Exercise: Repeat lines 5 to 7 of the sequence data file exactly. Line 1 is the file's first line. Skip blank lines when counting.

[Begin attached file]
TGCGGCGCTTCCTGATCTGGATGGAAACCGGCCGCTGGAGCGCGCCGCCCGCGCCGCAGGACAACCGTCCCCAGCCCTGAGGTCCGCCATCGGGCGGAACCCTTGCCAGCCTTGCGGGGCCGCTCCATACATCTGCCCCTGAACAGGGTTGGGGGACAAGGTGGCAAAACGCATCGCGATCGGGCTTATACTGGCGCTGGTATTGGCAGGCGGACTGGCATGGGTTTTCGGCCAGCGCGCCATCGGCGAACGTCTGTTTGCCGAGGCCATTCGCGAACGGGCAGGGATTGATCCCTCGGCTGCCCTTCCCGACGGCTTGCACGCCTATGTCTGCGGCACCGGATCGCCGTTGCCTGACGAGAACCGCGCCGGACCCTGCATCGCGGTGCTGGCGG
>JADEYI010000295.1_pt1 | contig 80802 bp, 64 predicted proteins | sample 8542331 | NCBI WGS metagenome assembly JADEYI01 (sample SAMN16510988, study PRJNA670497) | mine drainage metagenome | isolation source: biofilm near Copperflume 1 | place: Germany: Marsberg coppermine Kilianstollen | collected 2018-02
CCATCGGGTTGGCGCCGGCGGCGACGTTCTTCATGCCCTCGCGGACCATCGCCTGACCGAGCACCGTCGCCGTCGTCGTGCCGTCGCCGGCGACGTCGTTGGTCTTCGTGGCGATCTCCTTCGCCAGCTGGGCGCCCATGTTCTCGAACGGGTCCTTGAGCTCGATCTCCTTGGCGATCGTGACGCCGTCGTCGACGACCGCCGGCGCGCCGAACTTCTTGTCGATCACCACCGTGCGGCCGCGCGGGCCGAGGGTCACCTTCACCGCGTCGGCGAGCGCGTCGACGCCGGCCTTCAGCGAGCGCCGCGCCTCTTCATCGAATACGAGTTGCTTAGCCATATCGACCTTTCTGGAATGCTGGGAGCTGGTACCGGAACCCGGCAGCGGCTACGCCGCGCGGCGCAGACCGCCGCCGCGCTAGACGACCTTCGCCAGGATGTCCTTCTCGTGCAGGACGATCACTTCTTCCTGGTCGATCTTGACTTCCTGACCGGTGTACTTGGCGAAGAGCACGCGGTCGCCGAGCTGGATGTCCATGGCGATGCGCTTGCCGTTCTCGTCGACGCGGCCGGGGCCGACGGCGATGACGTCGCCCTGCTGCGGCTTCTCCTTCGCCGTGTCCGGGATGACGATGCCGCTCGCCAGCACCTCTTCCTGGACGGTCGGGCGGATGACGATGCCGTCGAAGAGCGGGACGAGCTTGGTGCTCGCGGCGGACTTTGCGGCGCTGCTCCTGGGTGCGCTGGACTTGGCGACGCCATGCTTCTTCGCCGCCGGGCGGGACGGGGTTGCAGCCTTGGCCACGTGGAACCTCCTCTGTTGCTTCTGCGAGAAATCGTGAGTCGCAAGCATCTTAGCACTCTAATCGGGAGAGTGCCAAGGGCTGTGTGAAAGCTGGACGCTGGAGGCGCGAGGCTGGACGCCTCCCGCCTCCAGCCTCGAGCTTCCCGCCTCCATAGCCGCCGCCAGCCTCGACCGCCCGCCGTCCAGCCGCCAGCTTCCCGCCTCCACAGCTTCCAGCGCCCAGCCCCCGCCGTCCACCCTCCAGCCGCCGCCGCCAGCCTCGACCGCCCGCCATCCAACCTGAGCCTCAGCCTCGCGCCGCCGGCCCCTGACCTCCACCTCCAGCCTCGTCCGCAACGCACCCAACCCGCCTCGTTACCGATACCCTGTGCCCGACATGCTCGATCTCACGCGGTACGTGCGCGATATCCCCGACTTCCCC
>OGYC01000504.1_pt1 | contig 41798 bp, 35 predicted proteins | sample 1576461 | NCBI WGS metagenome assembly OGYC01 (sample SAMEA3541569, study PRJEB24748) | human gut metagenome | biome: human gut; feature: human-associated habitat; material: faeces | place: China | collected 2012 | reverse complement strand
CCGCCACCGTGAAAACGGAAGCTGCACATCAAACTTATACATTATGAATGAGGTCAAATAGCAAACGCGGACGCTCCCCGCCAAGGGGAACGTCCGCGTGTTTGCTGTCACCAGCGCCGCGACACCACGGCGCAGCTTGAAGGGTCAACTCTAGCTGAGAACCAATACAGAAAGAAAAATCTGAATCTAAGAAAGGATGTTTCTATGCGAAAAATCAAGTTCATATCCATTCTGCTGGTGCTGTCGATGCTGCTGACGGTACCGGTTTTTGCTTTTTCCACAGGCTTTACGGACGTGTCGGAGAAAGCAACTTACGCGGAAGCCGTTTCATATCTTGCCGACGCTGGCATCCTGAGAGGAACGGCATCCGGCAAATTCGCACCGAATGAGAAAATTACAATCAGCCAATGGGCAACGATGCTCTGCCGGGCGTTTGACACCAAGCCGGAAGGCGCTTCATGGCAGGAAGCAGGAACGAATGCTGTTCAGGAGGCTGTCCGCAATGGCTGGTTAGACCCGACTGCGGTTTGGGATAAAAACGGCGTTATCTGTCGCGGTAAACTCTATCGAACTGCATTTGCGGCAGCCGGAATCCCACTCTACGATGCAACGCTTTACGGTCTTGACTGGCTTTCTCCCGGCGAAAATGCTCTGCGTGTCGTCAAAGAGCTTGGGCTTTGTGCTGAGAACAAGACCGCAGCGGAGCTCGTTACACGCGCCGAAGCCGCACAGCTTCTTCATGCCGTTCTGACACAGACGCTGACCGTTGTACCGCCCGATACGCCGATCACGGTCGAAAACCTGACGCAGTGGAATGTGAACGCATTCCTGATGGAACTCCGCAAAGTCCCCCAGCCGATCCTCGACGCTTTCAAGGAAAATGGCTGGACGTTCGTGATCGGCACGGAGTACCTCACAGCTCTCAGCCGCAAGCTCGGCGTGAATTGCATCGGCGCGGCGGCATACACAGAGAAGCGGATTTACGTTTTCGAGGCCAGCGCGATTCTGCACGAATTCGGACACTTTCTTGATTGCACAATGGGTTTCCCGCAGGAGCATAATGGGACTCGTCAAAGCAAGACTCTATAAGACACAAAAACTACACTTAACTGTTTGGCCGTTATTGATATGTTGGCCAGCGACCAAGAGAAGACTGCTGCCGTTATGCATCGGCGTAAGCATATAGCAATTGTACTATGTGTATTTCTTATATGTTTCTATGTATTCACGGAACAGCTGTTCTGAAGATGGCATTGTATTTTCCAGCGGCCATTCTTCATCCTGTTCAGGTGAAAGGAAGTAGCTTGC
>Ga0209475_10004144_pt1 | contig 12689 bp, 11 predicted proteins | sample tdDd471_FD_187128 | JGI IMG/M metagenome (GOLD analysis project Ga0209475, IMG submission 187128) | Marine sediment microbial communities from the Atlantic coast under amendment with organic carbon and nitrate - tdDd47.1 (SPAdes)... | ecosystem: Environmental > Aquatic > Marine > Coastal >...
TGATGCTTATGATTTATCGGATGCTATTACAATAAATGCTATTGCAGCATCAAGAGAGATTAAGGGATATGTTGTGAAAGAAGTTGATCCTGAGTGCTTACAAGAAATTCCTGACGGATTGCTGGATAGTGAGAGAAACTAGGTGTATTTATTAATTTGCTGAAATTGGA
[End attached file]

CCGCCACCGTGAAAACGGAAGCTGCACATCAAACTTATACATTATGAATGAGGTCAAATAGCAAACGCGGACGCTCCCCGCCAAGGGGAACGTCCGCGTGTTTGCTGTCACCAGCGCCGCGACACCACGGCGCAGCTTGAAGGGTCAACTCTAGCTGAGAACCAATACAGAAAGAAAAATCTGAATCTAAGAAAGGATGTTTCTATGCGAAAAATCAAGTTCATATCCATTCTGCTGGTGCTGTCGATGCTGCTGACGGTACCGGTTTTTGCTTTTTCCACAGGCTTTACGGACGTGTCGGAGAAAGCAACTTACGCGGAAGCCGTTTCATATCTTGCCGACGCTGGCATCCTGAGAGGAACGGCATCCGGCAAATTCGCACCGAATGAGAAAATTACAATCAGCCAATGGGCAACGATGCTCTGCCGGGCGTTTGACACCAAGCCGGAAGGCGCTTCATGGCAGGAAGCAGGAACGAATGCTGTTCAGGAGGCTGTCCGCAATGGCTGGTTAGACCCGACTGCGGTTTGGGATAAAAACGGCGTTATCTGTCGCGGTAAACTCTATCGAACTGCATTTGCGGCAGCCGGAATCCCACTCTACGATGCAACGCTTTACGGTCTTGACTGGCTTTCTCCCGGCGAAAATGCTCTGCGTGTCGTCAAAGAGCTTGGGCTTTGTGCTGAGAACAAGACCGCAGCGGAGCTCGTTACACGCGCCGAAGCCGCACAGCTTCTTCATGCCGTTCTGACACAGACGCTGACCGTTGTACCGCCCGATACGCCGATCACGGTCGAAAACCTGACGCAGTGGAATGTGAACGCATTCCTGATGGAACTCCGCAAAGTCCCCCAGCCGATCCTCGACGCTTTCAAGGAAAATGGCTGGACGTTCGTGATCGGCACGGAGTACCTCACAGCTCTCAGCCGCAAGCTCGGCGTGAATTGCATCGGCGCGGCGGCATACACAGAGAAGCGGATTTACGTTTTCGAGGCCAGCGCGATTCTGCACGAATTCGGACACTTTCTTGATTGCACAATGGGTTTCCCGCAGGAGCATAATGGGACTCGTCAAAGCAAGACTCTATAAGACACAAAAACTACACTTAACTGTTTGGCCGTTATTGATATGTTGGCCAGCGACCAAGAGAAGACTGCTGCCGTTATGCATCGGCGTAAGCATATAGCAATTGTACTATGTGTATTTCTTATATGTTTCTATGTATTCACGGAACAGCTGTTCTGAAGATGGCATTGTATTTTCCAGCGGCCATTCTTCATCCTGTTCAGGTGAAAGGAAGTAGCTTGC
>Ga0209475_10004144_pt1 | contig 12689 bp, 11 predicted proteins | sample tdDd471_FD_187128 | JGI IMG/M metagenome (GOLD analysis project Ga0209475, IMG submission 187128) | Marine sediment microbial communities from the Atlantic coast under amendment with organic carbon and nitrate - tdDd47.1 (SPAdes)... | ecosystem: Environmental > Aquatic > Marine > Coastal >...
TGATGCTTATGATTTATCGGATGCTATTACAATAAATGCTATTGCAGCATCAAGAGAGATTAAGGGATATGTTGTGAAAGAAGTTGATCCTGAGTGCTTACAAGAAATTCCTGACGGATTGCTGGATAGTGAGAGAAACTAGGTGTATTTATTAATTTGCTGAAATTGGA